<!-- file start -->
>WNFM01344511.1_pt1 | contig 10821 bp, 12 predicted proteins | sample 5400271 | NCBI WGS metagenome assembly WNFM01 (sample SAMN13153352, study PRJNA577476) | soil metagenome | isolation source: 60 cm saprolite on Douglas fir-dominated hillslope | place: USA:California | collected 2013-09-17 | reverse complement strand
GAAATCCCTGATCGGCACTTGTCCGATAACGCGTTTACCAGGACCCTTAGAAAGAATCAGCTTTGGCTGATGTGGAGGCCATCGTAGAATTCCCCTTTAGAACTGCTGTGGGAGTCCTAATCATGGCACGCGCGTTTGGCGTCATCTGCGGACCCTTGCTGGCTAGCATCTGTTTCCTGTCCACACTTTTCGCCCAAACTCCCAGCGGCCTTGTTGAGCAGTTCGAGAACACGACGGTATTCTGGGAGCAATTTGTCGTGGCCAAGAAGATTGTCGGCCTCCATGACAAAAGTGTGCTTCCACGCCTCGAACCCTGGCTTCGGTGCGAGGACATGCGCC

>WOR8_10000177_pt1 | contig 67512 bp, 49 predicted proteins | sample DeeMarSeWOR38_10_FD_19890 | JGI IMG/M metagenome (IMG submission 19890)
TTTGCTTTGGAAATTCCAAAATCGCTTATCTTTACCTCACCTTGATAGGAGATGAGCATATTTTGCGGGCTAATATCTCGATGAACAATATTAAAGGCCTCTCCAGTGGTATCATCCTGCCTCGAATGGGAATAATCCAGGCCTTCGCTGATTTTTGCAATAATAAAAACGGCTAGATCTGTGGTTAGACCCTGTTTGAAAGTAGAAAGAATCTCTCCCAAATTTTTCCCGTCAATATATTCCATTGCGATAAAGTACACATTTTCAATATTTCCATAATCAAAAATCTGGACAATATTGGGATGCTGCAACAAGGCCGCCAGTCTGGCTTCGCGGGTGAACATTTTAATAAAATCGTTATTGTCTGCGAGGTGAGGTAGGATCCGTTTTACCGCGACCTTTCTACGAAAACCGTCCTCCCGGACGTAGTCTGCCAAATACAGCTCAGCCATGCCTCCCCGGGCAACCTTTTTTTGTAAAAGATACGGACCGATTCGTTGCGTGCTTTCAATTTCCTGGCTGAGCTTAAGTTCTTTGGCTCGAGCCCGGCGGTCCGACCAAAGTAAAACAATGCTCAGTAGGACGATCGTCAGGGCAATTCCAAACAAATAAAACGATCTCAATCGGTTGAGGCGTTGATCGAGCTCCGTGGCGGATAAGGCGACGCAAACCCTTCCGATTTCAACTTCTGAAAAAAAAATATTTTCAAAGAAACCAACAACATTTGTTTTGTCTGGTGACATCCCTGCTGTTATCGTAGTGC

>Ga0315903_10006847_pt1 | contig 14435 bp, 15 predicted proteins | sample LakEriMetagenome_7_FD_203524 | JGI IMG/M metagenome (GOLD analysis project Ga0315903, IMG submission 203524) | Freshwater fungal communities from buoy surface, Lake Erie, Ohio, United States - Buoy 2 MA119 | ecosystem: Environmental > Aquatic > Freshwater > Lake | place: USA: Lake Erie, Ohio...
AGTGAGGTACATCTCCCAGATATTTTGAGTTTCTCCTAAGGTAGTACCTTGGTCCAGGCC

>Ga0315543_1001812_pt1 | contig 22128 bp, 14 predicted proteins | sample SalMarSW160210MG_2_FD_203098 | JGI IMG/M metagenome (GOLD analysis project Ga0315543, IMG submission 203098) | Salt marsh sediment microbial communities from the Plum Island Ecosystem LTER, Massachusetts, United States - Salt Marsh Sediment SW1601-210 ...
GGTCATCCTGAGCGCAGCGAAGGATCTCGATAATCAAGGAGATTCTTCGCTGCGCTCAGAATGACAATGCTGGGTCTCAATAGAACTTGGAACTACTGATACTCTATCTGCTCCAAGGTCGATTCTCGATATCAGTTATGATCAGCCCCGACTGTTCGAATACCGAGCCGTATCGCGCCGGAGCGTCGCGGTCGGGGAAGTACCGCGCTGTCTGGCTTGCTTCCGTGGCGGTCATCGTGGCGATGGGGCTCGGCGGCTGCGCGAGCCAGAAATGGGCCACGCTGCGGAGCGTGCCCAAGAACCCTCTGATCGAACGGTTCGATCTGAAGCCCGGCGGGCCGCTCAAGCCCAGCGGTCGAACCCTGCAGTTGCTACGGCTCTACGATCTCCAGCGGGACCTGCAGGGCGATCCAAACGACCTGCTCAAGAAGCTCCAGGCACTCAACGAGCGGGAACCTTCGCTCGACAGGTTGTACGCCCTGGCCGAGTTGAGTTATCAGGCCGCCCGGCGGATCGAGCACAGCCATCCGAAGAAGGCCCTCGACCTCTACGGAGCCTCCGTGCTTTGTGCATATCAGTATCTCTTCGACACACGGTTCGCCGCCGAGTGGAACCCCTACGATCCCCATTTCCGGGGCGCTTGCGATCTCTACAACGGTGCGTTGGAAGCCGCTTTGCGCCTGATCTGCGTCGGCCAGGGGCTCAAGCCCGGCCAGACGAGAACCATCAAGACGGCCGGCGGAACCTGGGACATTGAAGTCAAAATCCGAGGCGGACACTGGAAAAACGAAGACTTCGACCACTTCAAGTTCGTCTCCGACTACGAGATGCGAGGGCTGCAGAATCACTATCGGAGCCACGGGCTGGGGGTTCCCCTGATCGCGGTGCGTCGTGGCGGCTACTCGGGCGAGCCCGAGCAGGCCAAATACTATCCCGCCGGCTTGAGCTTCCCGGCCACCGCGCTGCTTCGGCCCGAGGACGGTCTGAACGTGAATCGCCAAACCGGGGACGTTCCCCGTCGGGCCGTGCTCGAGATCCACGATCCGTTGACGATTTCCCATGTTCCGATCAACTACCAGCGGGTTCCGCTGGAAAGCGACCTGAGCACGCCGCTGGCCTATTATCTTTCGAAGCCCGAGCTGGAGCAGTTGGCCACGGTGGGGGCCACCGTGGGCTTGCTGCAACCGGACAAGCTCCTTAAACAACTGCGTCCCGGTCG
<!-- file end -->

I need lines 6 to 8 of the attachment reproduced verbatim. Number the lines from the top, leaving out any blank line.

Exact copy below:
AGTGAGGTACATCTCCCAGATATTTTGAGTTTCTCCTAAGGTAGTACCTTGGTCCAGGCC

>Ga0315543_1001812_pt1 | contig 22128 bp, 14 predicted proteins | sample SalMarSW160210MG_2_FD_203098 | JGI IMG/M metagenome (GOLD analysis project Ga0315543, IMG submission 203098) | Salt marsh sediment microbial communities from the Plum Island Ecosystem LTER, Massachusetts, United States - Salt Marsh Sediment SW1601-210 ...
GGTCATCCTGAGCGCAGCGAAGGATCTCGATAATCAAGGAGATTCTTCGCTGCGCTCAGAATGACAATGCTGGGTCTCAATAGAACTTGGAACTACTGATACTCTATCTGCTCCAAGGTCGATTCTCGATATCAGTTATGATCAGCCCCGACTGTTCGAATACCGAGCCGTATCGCGCCGGAGCGTCGCGGTCGGGGAAGTACCGCGCTGTCTGGCTTGCTTCCGTGGCGGTCATCGTGGCGATGGGGCTCGGCGGCTGCGCGAGCCAGAAATGGGCCACGCTGCGGAGCGTGCCCAAGAACCCTCTGATCGAACGGTTCGATCTGAAGCCCGGCGGGCCGCTCAAGCCCAGCGGTCGAACCCTGCAGTTGCTACGGCTCTACGATCTCCAGCGGGACCTGCAGGGCGATCCAAACGACCTGCTCAAGAAGCTCCAGGCACTCAACGAGCGGGAACCTTCGCTCGACAGGTTGTACGCCCTGGCCGAGTTGAGTTATCAGGCCGCCCGGCGGATCGAGCACAGCCATCCGAAGAAGGCCCTCGACCTCTACGGAGCCTCCGTGCTTTGTGCATATCAGTATCTCTTCGACACACGGTTCGCCGCCGAGTGGAACCCCTACGATCCCCATTTCCGGGGCGCTTGCGATCTCTACAACGGTGCGTTGGAAGCCGCTTTGCGCCTGATCTGCGTCGGCCAGGGGCTCAAGCCCGGCCAGACGAGAACCATCAAGACGGCCGGCGGAACCTGGGACATTGAAGTCAAAATCCGAGGCGGACACTGGAAAAACGAAGACTTCGACCACTTCAAGTTCGTCTCCGACTACGAGATGCGAGGGCTGCAGAATCACTATCGGAGCCACGGGCTGGGGGTTCCCCTGATCGCGGTGCGTCGTGGCGGCTACTCGGGCGAGCCCGAGCAGGCCAAATACTATCCCGCCGGCTTGAGCTTCCCGGCCACCGCGCTGCTTCGGCCCGAGGACGGTCTGAACGTGAATCGCCAAACCGGGGACGTTCCCCGTCGGGCCGTGCTCGAGATCCACGATCCGTTGACGATTTCCCATGTTCCGATCAACTACCAGCGGGTTCCGCTGGAAAGCGACCTGAGCACGCCGCTGGCCTATTATCTTTCGAAGCCCGAGCTGGAGCAGTTGGCCACGGTGGGGGCCACCGTGGGCTTGCTGCAACCGGACAAGCTCCTTAAACAACTGCGTCCCGGTCG